SINGAPORE (AFX-ASIA) – Demand for liquefied natural gas (LNG) in Asia should double to more than 150 million tons by 2015 on surging demand in Japan, South Korea, China, India and Taiwan, the president and chief executive of Australian resources giant BHP Billiton Ltd, Philip Aiken, said.

He said rising demand was expected to result in “fiercer competition” on the supply side, which will in turn lead to lower prices and margins.

“Demand is continuing to grow in the main main markets of Japan, Korea and Taiwan,” while China and India are emerging as major consumers, Mr Aiken told the Asia Pacific Petroleum Conference in Singapore last week.

LNG has been growing in popularity worldwide with its usage among commercial and industrial customers. Natural gas, which is cleaner than crude oil, is being developed to power vehicles and is seen as a cleaner fuel to coal or oil.

China’s LNG needs should double from 10 million tons in 2001 to 20 million tons annually by 2015, with Indian demand rising from 5 million tons to 12.5 million tons, he said.

Japan will remain the region’s main LNG importer, taking some 72.90 million tons in 2015 compared with 55.2 million tons in 2001.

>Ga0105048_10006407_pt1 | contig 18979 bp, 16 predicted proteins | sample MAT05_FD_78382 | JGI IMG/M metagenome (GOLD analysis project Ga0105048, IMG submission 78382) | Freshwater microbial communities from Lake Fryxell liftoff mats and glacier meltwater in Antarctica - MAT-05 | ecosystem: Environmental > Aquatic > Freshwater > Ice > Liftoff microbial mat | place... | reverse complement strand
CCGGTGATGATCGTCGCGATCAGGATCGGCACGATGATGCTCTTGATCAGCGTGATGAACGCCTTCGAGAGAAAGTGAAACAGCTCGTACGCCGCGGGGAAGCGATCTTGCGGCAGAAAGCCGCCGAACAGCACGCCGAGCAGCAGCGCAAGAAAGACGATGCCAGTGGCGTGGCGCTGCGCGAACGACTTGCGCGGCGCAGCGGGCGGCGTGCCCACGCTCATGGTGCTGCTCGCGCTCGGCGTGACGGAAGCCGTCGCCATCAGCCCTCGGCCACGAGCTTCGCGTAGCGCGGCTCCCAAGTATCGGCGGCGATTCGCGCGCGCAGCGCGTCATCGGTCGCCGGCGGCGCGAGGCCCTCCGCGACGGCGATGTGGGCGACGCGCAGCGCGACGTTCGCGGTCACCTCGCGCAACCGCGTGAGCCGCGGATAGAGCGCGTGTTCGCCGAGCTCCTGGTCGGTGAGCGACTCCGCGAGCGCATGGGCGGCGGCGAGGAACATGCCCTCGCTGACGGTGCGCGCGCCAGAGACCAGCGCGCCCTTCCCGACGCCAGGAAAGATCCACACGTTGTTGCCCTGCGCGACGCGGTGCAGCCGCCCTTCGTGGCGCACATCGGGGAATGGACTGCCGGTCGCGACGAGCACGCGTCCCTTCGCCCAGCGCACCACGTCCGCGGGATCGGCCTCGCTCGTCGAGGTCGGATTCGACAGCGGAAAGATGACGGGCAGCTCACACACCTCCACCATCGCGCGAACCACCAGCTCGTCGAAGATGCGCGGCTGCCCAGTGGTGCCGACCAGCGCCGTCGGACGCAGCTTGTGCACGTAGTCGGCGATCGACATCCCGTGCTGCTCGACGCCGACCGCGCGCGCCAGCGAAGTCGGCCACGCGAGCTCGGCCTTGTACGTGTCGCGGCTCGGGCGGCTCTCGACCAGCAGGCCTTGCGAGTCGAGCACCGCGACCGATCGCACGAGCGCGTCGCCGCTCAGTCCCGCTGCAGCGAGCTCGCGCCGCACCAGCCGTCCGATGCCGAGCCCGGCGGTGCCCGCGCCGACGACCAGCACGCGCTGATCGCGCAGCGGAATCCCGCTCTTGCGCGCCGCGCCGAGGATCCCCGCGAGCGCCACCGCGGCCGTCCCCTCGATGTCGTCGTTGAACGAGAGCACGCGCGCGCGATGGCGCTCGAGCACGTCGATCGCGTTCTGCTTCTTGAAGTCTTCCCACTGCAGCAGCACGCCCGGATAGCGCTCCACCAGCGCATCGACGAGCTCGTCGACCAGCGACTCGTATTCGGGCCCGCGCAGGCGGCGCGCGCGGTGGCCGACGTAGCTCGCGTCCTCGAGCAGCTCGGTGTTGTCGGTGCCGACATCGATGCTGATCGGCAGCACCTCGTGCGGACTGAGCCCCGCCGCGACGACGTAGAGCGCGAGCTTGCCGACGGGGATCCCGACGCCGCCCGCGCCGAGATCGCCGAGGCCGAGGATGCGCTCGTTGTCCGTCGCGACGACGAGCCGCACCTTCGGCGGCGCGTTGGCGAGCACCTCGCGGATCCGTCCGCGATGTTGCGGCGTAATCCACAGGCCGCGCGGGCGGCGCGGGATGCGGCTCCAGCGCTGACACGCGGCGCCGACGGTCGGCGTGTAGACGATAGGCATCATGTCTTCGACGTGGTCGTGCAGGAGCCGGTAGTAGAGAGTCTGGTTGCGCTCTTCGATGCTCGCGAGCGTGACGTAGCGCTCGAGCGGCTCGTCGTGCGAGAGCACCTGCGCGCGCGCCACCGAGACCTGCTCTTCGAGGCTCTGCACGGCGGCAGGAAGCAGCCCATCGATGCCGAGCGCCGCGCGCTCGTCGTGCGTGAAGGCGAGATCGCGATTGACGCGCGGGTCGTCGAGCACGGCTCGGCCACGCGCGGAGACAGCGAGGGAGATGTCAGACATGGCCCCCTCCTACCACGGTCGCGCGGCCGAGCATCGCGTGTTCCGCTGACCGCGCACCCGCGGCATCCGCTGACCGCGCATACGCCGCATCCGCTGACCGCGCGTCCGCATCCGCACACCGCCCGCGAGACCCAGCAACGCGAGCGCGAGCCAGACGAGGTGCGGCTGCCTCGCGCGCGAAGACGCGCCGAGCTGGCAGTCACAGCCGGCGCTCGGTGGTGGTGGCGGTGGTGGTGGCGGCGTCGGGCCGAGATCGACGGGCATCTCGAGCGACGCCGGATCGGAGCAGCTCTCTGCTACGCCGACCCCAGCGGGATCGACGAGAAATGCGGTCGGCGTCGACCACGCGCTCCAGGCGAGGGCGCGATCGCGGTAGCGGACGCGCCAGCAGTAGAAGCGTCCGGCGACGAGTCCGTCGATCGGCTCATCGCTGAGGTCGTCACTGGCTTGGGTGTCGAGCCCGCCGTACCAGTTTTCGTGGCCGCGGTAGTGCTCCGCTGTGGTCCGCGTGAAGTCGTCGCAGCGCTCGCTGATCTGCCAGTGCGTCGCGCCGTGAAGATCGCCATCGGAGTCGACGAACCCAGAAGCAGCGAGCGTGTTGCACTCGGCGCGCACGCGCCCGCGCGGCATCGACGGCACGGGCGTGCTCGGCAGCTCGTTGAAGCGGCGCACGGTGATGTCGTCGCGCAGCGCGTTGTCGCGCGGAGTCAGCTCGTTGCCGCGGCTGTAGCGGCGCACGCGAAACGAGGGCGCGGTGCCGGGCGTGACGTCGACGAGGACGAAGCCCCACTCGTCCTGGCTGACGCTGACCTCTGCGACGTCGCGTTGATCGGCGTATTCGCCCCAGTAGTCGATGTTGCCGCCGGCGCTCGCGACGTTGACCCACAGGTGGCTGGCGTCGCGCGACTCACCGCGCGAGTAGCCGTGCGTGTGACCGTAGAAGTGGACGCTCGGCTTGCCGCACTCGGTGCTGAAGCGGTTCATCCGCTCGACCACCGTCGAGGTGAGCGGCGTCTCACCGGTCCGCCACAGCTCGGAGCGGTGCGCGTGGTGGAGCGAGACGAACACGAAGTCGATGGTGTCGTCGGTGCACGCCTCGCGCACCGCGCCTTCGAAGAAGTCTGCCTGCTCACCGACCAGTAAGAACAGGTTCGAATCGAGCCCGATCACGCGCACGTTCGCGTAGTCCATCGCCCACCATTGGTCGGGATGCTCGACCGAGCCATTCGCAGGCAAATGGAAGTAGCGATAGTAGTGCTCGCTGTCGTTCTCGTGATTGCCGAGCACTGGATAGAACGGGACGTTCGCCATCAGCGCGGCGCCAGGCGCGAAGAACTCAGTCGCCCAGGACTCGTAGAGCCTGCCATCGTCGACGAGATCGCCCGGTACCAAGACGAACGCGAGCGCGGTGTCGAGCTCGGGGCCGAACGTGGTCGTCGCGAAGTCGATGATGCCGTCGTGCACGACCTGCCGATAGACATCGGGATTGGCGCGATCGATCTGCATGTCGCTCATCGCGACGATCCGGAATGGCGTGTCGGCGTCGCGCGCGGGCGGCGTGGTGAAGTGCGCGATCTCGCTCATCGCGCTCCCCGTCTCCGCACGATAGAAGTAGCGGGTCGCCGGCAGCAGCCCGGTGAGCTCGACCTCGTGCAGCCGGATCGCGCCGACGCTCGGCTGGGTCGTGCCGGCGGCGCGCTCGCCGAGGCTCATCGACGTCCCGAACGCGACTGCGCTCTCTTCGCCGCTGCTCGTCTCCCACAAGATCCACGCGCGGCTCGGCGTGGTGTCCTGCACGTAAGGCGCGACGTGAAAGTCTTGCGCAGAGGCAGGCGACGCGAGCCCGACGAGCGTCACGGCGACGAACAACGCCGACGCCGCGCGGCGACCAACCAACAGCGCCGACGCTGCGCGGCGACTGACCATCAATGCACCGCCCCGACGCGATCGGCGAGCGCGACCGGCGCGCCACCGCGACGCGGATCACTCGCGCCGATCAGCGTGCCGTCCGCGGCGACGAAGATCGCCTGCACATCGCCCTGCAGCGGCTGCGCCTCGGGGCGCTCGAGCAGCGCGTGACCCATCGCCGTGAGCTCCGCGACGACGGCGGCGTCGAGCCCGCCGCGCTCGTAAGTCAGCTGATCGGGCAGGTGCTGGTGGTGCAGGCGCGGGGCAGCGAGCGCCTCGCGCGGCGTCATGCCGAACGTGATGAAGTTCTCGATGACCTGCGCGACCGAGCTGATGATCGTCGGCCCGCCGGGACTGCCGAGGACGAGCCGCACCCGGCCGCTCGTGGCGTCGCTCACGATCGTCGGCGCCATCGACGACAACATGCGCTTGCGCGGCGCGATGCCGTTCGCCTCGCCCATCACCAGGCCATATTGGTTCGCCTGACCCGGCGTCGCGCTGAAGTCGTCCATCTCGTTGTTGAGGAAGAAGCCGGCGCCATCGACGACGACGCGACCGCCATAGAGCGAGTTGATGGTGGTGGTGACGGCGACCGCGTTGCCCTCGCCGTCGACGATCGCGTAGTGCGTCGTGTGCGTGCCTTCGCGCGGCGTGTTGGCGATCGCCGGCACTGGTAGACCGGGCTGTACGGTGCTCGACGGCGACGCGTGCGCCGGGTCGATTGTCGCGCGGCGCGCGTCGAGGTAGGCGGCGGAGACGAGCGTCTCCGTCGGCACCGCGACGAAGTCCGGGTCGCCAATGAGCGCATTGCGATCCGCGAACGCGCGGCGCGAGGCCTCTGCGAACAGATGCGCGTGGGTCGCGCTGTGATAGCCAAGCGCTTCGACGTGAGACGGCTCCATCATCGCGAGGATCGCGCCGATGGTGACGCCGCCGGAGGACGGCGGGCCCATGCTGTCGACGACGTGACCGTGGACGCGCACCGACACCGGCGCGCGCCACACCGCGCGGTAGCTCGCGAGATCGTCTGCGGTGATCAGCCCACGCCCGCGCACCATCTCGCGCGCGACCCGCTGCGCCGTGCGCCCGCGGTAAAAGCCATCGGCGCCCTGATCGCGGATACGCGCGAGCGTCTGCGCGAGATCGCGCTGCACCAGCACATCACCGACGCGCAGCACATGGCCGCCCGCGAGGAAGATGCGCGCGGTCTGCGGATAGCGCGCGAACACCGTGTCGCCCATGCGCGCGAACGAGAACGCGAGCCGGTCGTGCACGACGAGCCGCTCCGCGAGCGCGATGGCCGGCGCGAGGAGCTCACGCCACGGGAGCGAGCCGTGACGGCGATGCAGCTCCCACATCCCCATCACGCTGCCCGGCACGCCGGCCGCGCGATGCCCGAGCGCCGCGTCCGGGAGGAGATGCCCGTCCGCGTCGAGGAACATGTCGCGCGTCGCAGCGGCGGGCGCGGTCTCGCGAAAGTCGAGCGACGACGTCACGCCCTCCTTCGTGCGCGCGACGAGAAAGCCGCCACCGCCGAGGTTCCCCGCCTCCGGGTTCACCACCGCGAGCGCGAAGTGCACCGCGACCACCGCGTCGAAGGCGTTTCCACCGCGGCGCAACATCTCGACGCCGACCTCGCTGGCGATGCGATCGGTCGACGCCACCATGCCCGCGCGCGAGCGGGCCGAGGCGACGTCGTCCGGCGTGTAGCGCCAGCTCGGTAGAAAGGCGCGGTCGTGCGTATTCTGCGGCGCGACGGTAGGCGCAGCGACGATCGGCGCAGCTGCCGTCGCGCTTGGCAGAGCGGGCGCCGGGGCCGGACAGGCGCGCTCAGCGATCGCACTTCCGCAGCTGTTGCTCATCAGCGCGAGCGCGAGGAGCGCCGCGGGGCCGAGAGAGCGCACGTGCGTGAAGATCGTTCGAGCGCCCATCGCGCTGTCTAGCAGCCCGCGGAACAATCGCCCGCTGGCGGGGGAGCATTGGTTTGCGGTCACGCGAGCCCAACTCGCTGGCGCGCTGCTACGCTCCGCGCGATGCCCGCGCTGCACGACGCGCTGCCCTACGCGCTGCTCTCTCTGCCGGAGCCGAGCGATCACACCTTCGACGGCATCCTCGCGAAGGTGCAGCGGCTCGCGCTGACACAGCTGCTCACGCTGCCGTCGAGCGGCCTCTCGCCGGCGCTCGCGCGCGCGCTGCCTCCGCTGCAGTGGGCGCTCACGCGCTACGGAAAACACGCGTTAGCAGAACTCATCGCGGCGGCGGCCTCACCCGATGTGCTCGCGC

The US, which imported only about 5.2 million tons of LNG in 2002, along with South America, are also expected to emerge as major buyers, Mr Aiken said.

In 2002, Indonesia was Asia’s biggest supplier of natural gas, accounting for bout a quarter of the region’s output, followed by Malaysia, Qatar and Australia.

Australia, where prospects of finding major oil reserves are bleak, is expected to ramp up exploration and production of natural gas to increase its share of the Asian market.

“Taking these (developments) … into account, Asian demand could be in excess of 150 million tons of LNG by 2015, compared with about 75 million tons in 2001,” Mr Aiken said.

The main driver is the region’s economic growth, which economists say will continue to outpace the rest of the world over the next several years.

In addition, the electricity and gas grids in many Asian countries are expanding as governments in the region deregulate and privatize their oil and gas sectors and seek to guarantee long-term energy supplies.

Transporting natural gas to destinations in Southeast Asia will become easier after a web of pipelines is completed, while shipping costs to Northeast Asia should also decline as larger tankers are rolled out.

Mr Aiken said the cost of producing LNG, which has already fallen in recent years, will drop further.

“There will be fierce competition to supply the growing market of Asia. Japan will continue to be a key market along with China and Korea. China will be the real place (of) growing demand … This (competition) will have the effect of lowering prices and margins,” he said.